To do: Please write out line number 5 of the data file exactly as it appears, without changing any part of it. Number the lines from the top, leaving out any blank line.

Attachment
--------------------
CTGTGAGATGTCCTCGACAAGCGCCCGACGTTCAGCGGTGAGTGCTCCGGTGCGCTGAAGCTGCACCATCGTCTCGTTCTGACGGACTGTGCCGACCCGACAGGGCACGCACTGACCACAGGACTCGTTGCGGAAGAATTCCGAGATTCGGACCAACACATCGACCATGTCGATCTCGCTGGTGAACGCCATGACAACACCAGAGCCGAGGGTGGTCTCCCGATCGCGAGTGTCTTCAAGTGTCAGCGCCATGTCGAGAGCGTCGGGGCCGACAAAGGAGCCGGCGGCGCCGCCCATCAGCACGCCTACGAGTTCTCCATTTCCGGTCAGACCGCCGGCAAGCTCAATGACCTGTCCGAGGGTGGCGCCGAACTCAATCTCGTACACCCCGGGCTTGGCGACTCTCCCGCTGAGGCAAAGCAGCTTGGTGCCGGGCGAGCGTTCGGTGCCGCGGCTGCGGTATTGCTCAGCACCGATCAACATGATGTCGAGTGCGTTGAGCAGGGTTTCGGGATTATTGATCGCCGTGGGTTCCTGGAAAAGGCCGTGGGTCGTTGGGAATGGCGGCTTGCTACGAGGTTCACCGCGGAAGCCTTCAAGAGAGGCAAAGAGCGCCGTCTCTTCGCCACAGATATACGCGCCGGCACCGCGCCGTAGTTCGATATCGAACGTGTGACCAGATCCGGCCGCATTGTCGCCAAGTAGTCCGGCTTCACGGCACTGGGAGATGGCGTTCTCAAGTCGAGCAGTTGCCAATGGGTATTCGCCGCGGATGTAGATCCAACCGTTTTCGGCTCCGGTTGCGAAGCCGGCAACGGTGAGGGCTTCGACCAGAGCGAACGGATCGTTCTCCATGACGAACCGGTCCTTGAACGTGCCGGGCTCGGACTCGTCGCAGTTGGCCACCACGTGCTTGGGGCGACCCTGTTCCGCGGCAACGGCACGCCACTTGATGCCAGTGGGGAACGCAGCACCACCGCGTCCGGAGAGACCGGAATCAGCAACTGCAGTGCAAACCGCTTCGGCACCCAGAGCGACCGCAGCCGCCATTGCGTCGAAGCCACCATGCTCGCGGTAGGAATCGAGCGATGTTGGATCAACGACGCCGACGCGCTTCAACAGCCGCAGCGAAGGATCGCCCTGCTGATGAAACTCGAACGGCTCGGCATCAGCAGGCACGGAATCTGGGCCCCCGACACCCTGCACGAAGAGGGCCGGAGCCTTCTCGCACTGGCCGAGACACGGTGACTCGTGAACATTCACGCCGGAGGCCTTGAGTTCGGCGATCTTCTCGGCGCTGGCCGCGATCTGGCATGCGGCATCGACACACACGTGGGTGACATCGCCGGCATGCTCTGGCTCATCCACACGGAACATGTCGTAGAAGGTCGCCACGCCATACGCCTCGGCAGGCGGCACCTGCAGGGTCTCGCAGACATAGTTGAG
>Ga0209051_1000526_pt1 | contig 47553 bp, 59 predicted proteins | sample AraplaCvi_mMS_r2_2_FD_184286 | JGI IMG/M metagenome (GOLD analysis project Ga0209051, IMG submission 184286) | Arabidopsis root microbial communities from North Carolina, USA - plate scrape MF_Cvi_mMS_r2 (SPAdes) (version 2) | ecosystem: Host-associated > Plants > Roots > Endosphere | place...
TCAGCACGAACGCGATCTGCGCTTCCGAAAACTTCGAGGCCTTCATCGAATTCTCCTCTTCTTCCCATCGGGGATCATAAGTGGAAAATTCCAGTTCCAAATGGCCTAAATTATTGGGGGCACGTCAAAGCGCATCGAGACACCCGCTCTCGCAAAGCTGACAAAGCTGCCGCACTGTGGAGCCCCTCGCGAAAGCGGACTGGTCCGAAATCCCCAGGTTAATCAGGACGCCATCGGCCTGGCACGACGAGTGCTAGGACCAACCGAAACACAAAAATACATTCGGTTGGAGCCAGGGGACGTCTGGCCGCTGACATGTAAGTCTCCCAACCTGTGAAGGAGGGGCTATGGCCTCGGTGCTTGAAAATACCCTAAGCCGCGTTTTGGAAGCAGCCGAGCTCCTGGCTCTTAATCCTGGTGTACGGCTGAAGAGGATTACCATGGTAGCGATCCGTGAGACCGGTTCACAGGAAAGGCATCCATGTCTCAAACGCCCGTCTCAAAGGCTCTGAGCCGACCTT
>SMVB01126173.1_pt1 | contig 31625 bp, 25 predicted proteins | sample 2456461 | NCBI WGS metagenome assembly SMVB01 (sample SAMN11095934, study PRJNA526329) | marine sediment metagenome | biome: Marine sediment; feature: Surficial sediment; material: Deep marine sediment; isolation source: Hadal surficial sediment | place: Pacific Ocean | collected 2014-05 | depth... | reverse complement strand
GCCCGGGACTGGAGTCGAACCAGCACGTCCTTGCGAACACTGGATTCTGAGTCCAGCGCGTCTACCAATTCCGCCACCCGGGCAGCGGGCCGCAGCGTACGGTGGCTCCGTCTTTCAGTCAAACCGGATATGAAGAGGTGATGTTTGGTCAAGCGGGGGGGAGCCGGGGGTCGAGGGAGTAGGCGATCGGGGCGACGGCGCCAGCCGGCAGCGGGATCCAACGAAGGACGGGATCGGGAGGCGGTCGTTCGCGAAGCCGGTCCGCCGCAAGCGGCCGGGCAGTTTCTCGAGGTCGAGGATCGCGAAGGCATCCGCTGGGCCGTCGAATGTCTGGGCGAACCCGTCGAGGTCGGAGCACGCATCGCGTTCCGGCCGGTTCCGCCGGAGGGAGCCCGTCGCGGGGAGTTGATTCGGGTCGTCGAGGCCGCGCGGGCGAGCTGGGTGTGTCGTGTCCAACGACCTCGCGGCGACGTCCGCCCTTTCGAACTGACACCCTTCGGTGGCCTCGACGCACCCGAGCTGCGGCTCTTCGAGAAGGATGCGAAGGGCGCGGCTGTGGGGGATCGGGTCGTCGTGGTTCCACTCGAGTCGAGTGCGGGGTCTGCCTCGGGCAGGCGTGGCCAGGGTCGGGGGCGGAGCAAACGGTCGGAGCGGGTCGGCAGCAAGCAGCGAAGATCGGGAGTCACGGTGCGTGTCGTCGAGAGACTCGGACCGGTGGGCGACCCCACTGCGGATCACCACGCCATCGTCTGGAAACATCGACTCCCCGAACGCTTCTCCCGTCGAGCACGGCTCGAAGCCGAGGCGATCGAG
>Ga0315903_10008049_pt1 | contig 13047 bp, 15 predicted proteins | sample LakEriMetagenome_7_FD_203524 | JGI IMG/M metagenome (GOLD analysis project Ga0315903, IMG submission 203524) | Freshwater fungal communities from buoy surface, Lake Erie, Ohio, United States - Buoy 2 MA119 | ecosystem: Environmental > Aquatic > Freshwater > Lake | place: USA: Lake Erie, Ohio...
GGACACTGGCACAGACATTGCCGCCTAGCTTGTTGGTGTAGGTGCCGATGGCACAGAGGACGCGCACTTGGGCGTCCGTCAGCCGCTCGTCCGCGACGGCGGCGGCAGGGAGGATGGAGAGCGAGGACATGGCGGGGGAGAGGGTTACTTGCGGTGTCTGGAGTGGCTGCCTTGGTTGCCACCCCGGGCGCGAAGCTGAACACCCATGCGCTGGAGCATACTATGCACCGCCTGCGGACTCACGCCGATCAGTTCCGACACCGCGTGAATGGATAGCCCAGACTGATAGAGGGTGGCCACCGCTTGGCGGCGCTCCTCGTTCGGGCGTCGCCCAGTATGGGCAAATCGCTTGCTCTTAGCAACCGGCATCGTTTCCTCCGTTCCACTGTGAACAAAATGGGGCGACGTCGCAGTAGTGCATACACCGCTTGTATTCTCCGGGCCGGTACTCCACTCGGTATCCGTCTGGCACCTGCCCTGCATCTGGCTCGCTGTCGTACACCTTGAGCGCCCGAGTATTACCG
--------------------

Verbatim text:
GCCCGGGACTGGAGTCGAACCAGCACGTCCTTGCGAACACTGGATTCTGAGTCCAGCGCGTCTACCAATTCCGCCACCCGGGCAGCGGGCCGCAGCGTACGGTGGCTCCGTCTTTCAGTCAAACCGGATATGAAGAGGTGATGTTTGGTCAAGCGGGGGGGAGCCGGGGGTCGAGGGAGTAGGCGATCGGGGCGACGGCGCCAGCCGGCAGCGGGATCCAACGAAGGACGGGATCGGGAGGCGGTCGTTCGCGAAGCCGGTCCGCCGCAAGCGGCCGGGCAGTTTCTCGAGGTCGAGGATCGCGAAGGCATCCGCTGGGCCGTCGAATGTCTGGGCGAACCCGTCGAGGTCGGAGCACGCATCGCGTTCCGGCCGGTTCCGCCGGAGGGAGCCCGTCGCGGGGAGTTGATTCGGGTCGTCGAGGCCGCGCGGGCGAGCTGGGTGTGTCGTGTCCAACGACCTCGCGGCGACGTCCGCCCTTTCGAACTGACACCCTTCGGTGGCCTCGACGCACCCGAGCTGCGGCTCTTCGAGAAGGATGCGAAGGGCGCGGCTGTGGGGGATCGGGTCGTCGTGGTTCCACTCGAGTCGAGTGCGGGGTCTGCCTCGGGCAGGCGTGGCCAGGGTCGGGGGCGGAGCAAACGGTCGGAGCGGGTCGGCAGCAAGCAGCGAAGATCGGGAGTCACGGTGCGTGTCGTCGAGAGACTCGGACCGGTGGGCGACCCCACTGCGGATCACCACGCCATCGTCTGGAAACATCGACTCCCCGAACGCTTCTCCCGTCGAGCACGGCTCGAAGCCGAGGCGATCGAG